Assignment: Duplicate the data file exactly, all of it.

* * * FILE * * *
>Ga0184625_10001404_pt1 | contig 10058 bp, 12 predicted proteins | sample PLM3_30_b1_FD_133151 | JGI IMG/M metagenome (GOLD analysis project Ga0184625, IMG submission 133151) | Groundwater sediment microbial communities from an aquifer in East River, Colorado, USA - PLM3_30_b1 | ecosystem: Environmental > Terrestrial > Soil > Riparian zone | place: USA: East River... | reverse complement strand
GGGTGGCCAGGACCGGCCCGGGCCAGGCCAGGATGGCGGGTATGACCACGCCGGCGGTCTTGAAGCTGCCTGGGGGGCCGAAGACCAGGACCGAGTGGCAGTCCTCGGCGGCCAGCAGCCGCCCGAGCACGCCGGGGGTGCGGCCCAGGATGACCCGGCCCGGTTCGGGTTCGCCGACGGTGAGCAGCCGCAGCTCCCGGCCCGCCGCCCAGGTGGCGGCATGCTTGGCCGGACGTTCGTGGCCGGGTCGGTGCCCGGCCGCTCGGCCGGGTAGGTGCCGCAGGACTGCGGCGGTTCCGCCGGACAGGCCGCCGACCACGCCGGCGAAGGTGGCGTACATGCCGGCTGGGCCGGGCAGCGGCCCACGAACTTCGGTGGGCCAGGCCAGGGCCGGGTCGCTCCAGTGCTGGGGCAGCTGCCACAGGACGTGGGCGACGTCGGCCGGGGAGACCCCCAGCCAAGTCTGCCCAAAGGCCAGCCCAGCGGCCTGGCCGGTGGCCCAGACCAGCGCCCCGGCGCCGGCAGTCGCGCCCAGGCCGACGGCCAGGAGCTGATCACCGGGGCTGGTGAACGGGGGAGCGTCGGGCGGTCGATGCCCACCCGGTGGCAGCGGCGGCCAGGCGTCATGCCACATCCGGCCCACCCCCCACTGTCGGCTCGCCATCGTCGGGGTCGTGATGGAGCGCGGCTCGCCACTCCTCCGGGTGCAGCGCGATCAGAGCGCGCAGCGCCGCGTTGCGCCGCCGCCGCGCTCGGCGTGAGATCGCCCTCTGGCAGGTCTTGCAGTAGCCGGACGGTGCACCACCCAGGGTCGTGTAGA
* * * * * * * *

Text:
>Ga0184625_10001404_pt1 | contig 10058 bp, 12 predicted proteins | sample PLM3_30_b1_FD_133151 | JGI IMG/M metagenome (GOLD analysis project Ga0184625, IMG submission 133151) | Groundwater sediment microbial communities from an aquifer in East River, Colorado, USA - PLM3_30_b1 | ecosystem: Environmental > Terrestrial > Soil > Riparian zone | place: USA: East River... | reverse complement strand
GGGTGGCCAGGACCGGCCCGGGCCAGGCCAGGATGGCGGGTATGACCACGCCGGCGGTCTTGAAGCTGCCTGGGGGGCCGAAGACCAGGACCGAGTGGCAGTCCTCGGCGGCCAGCAGCCGCCCGAGCACGCCGGGGGTGCGGCCCAGGATGACCCGGCCCGGTTCGGGTTCGCCGACGGTGAGCAGCCGCAGCTCCCGGCCCGCCGCCCAGGTGGCGGCATGCTTGGCCGGACGTTCGTGGCCGGGTCGGTGCCCGGCCGCTCGGCCGGGTAGGTGCCGCAGGACTGCGGCGGTTCCGCCGGACAGGCCGCCGACCACGCCGGCGAAGGTGGCGTACATGCCGGCTGGGCCGGGCAGCGGCCCACGAACTTCGGTGGGCCAGGCCAGGGCCGGGTCGCTCCAGTGCTGGGGCAGCTGCCACAGGACGTGGGCGACGTCGGCCGGGGAGACCCCCAGCCAAGTCTGCCCAAAGGCCAGCCCAGCGGCCTGGCCGGTGGCCCAGACCAGCGCCCCGGCGCCGGCAGTCGCGCCCAGGCCGACGGCCAGGAGCTGATCACCGGGGCTGGTGAACGGGGGAGCGTCGGGCGGTCGATGCCCACCCGGTGGCAGCGGCGGCCAGGCGTCATGCCACATCCGGCCCACCCCCCACTGTCGGCTCGCCATCGTCGGGGTCGTGATGGAGCGCGGCTCGCCACTCCTCCGGGTGCAGCGCGATCAGAGCGCGCAGCGCCGCGTTGCGCCGCCGCCGCGCTCGGCGTGAGATCGCCCTCTGGCAGGTCTTGCAGTAGCCGGACGGTGCACCACCCAGGGTCGTGTAGA